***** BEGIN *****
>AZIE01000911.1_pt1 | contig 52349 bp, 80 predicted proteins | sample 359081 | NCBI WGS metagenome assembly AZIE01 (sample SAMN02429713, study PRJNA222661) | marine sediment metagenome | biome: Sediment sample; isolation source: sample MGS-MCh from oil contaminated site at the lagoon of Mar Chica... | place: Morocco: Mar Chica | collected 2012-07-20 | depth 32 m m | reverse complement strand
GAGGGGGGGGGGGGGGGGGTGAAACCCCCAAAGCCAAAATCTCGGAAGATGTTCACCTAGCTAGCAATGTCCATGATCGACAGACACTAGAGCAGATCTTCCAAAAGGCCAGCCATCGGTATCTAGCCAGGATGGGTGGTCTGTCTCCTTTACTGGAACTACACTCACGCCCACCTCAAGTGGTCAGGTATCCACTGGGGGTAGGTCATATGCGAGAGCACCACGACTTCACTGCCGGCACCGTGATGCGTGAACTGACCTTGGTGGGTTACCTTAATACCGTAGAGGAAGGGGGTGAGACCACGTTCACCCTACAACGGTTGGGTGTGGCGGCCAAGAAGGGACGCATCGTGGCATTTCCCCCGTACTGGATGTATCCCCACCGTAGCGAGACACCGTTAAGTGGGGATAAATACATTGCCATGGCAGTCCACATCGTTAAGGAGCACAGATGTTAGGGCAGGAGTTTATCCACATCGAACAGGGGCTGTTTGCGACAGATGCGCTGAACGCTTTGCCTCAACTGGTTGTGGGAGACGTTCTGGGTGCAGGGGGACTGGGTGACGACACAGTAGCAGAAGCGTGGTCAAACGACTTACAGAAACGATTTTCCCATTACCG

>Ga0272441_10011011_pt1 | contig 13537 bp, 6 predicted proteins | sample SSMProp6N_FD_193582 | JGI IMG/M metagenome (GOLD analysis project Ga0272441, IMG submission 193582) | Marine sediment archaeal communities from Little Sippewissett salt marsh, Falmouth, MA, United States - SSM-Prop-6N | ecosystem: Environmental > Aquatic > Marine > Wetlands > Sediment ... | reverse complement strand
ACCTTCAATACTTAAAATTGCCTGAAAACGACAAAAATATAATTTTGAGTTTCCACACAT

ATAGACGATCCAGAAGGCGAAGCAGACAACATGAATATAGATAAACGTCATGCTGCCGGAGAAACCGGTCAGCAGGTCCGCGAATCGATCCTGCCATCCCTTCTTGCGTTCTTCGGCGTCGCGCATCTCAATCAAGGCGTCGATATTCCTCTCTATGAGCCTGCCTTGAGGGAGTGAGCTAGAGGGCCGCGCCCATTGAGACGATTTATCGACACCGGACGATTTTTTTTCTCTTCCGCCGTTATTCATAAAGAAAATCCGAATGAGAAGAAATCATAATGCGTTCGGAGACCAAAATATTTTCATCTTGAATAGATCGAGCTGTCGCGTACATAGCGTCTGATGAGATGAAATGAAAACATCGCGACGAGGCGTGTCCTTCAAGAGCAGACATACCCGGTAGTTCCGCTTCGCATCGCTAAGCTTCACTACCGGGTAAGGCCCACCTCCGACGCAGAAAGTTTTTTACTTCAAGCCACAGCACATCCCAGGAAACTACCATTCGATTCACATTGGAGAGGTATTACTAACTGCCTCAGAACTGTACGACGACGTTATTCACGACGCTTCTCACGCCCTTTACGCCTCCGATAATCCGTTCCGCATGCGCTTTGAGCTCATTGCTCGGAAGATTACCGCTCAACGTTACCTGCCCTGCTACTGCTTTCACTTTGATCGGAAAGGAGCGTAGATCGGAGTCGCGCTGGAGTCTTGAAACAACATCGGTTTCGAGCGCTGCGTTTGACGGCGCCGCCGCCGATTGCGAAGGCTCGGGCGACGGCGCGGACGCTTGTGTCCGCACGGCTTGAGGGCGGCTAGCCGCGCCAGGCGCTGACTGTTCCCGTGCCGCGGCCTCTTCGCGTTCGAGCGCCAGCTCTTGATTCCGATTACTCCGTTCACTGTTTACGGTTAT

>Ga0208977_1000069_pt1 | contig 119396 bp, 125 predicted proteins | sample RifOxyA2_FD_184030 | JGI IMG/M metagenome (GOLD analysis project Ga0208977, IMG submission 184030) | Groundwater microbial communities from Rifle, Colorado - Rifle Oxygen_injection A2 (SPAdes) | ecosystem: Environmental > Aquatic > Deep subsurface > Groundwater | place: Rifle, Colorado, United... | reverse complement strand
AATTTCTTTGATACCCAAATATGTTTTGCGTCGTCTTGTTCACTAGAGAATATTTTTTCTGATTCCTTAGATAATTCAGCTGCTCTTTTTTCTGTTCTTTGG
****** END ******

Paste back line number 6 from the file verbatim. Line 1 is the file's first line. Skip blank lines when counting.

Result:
>Ga0208977_1000069_pt1 | contig 119396 bp, 125 predicted proteins | sample RifOxyA2_FD_184030 | JGI IMG/M metagenome (GOLD analysis project Ga0208977, IMG submission 184030) | Groundwater microbial communities from Rifle, Colorado - Rifle Oxygen_injection A2 (SPAdes) | ecosystem: Environmental > Aquatic > Deep subsurface > Groundwater | place: Rifle, Colorado, United... | reverse complement strand